Garfieldhug's Blog

This & That Including What Ails

All About Stray Dogs

on August 21, 2013

Stray dogs tend to have a distinct element of surviving. Today I saw another stray dog near my work place. I have started naming them and this one, I called Frankie. Not a large dog, Frankie has a clipped tail and short coat. Again, Frankie crossed at the crossing, waiting for the lights to turn to his favour to cross.

I remembered my parents bringing home a stray puppy they got from the owners of a fishing pond in Yishun (in those days, called “Nee Soon”) . The owners of the 3 magnificent fishing ponds in rustic kampong style had strays coming in and they fed them. Whenever the strays had litters of pups, the owners (I cannot remember their names but I remember their son, Bertie, who used to run about with us like wild kids as we went about fishing) whom I shall name Bertie’s mum, came up and offered my dad a pick of the litter.

My dad brought home (he felt was the smartest of the litter) a light brown puppy with the cutest eyes. We promptly named him Husky.

Husky grew up strong and extremely ferocious to strangers. He was a loyal pet and always looked after our property with immense pride and protection.

Husky was not one to play with. He did not like his playthings moved or food touched when he is being fed. We as kids, learnt to respect his boundaries.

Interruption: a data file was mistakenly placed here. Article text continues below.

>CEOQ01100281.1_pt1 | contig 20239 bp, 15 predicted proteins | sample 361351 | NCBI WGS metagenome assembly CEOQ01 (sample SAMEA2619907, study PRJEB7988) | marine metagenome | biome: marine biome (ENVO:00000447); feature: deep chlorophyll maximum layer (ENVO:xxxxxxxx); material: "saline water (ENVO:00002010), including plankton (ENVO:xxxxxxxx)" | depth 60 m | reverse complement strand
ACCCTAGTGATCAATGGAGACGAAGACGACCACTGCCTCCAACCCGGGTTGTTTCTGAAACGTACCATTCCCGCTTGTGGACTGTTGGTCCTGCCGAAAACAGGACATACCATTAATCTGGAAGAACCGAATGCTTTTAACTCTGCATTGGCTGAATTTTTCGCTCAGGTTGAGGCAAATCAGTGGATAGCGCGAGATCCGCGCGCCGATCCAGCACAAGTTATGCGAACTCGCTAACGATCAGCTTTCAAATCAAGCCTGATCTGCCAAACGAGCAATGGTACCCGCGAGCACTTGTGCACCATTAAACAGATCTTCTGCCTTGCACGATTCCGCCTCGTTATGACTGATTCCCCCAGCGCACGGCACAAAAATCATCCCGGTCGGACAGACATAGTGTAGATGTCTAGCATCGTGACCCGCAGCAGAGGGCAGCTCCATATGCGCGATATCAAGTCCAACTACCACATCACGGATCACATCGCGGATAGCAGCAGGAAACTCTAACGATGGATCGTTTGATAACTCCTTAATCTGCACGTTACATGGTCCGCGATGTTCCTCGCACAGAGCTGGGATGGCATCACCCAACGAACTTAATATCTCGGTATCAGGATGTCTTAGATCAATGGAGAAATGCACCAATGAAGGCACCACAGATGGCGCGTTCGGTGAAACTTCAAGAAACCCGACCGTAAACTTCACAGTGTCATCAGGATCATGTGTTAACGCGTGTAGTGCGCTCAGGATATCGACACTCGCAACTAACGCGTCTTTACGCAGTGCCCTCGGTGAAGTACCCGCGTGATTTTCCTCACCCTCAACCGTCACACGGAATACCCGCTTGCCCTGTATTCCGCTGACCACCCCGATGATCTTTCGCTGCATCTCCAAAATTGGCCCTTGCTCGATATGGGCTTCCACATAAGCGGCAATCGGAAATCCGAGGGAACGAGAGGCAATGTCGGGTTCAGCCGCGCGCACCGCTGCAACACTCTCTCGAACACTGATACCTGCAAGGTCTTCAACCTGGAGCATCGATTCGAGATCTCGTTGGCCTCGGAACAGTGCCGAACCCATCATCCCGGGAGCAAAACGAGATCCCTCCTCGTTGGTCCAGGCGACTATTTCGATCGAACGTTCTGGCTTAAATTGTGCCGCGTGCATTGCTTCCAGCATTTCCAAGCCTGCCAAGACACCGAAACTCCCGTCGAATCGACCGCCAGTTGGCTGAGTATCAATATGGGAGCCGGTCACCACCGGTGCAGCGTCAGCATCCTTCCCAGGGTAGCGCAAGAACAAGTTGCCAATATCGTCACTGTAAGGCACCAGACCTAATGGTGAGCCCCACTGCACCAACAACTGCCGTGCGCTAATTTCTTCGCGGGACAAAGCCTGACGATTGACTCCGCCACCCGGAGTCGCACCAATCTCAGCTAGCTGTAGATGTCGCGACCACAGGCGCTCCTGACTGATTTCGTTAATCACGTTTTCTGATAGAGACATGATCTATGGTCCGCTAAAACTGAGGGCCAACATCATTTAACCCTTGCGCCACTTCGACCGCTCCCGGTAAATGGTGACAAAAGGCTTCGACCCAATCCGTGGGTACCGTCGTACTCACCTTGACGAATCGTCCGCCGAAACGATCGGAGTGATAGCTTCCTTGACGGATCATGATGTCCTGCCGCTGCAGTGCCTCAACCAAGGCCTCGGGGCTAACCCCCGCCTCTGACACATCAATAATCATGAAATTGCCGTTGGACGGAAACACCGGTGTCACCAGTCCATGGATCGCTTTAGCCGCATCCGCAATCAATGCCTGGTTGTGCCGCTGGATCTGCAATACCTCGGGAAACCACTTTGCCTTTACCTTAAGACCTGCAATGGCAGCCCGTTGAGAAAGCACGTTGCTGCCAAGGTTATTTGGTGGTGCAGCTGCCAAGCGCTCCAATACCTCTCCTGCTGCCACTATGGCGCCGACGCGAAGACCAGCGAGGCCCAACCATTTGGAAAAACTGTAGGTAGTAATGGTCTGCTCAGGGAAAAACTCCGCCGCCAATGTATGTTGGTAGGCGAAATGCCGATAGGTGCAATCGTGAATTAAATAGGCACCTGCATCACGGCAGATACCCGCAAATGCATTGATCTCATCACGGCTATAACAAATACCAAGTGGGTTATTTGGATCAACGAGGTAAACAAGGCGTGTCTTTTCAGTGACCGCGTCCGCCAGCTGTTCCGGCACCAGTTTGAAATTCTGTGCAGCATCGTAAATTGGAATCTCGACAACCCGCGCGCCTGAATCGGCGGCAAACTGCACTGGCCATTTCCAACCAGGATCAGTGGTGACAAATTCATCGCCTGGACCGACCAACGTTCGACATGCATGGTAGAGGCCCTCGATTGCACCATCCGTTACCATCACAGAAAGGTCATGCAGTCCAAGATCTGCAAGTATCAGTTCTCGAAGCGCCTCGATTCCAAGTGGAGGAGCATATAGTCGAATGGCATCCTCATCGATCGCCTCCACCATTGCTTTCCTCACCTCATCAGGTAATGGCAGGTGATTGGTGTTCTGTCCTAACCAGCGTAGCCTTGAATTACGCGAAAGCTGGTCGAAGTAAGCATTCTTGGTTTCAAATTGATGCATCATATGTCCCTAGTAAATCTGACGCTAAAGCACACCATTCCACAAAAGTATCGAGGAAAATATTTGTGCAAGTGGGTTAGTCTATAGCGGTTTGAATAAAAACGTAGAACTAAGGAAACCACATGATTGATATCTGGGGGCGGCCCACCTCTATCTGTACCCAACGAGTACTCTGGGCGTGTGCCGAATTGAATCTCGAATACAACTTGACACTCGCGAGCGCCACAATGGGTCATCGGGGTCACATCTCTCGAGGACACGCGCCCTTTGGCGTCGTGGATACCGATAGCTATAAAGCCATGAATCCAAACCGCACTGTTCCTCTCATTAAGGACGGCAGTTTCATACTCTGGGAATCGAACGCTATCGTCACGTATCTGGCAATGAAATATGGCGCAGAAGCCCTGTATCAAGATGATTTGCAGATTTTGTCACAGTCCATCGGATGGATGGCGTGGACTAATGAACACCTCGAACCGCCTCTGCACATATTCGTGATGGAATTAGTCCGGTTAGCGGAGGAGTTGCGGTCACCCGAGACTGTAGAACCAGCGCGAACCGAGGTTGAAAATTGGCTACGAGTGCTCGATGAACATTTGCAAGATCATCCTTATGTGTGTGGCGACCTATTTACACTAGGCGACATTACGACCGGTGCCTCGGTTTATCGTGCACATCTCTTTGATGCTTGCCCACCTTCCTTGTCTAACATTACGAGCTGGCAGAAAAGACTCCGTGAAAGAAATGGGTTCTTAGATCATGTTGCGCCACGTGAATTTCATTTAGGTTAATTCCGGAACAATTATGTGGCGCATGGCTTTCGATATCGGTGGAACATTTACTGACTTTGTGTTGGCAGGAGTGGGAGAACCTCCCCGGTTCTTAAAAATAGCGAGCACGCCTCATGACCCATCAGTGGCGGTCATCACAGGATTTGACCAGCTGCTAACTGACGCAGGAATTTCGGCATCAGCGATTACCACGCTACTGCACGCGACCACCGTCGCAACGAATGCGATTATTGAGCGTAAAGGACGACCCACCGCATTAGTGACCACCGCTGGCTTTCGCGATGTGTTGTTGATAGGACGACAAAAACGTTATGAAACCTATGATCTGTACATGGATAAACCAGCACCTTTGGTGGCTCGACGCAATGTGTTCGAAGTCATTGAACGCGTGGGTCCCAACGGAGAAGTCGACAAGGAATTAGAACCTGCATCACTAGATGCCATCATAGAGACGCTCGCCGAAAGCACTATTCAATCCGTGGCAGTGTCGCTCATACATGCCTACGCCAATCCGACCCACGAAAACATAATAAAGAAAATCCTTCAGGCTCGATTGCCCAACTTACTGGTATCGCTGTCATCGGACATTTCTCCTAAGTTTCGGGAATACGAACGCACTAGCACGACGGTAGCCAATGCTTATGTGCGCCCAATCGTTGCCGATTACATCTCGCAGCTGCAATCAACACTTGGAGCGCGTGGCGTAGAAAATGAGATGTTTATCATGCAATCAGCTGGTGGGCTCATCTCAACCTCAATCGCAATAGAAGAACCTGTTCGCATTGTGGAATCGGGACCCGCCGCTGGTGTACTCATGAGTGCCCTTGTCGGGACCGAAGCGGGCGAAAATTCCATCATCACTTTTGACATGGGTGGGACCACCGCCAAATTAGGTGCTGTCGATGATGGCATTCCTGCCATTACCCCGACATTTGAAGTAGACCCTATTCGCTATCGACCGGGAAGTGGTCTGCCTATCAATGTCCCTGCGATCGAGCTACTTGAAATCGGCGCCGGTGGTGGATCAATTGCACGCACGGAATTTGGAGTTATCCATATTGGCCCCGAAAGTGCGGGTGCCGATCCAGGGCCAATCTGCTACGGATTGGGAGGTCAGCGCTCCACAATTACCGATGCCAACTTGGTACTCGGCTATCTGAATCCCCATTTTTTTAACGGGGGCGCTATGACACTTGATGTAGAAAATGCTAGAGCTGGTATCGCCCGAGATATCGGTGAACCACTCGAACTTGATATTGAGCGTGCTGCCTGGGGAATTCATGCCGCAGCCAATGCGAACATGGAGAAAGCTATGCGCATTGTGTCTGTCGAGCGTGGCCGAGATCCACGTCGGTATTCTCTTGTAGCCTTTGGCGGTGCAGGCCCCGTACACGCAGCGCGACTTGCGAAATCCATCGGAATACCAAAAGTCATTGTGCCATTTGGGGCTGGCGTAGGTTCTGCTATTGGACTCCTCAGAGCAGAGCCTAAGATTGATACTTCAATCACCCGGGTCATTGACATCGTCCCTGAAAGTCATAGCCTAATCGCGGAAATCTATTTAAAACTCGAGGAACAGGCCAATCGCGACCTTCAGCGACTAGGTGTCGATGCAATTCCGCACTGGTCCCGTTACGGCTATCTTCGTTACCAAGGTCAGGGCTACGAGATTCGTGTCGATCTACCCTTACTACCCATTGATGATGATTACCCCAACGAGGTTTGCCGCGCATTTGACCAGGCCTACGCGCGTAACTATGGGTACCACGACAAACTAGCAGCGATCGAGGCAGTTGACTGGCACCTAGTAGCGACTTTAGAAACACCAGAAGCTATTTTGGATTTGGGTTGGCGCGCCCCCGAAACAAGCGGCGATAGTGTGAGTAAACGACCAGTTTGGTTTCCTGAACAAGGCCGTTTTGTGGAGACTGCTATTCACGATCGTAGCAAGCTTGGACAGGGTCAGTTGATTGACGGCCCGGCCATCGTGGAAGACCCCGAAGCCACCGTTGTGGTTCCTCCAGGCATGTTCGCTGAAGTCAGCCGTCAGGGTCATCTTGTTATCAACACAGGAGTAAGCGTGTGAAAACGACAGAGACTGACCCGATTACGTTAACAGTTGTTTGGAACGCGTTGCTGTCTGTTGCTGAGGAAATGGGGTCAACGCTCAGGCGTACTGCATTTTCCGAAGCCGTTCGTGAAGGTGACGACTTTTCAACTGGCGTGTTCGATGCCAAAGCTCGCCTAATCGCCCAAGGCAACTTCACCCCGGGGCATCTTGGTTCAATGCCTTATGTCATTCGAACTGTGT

Soon after, Husky had a companion. My sister’s tutor had a beagle who delivered a litter of mixed pariah and beagle bred pups. We selected a puppy (he was left over and no one wanted to adopt him and he was to be sent to SPCA) and named it, King.

King was different from Husky. He had patches like a Beagle but his size was larger than a Beagle. He was playful and loved to chew things. he liked being rubbed down whereas Husky was the tough “man” of the household and felt these things were soppy! Further, King loved eating anything whereas Husky was fussier.

But King was terrified of thunder and storms. As a puppy he must have been frightened and so whenever it rained or thundered, King would sit with us as he cowered and trembled. If only there was a pet psychiatrist in those days!

King and Husky left for the heavens in the 1980s. Husky died of a brain haemorrhage – we call it a stroke or that was what the vet said. As for King he developed digestive issues and we suspect it could have been something he ate. Still they passed after having lived closed to 10 years of doggie life each!

Strays have a distinct survival instinct and this was what I saw in my two “strays”. They are fiercely loyal and have no hesitation to attack if they feel that an intruder has come into their space. But underneath all the “toughness”, like any pet, they need love and care – in turn, we had their love, protection, loyalty and care.

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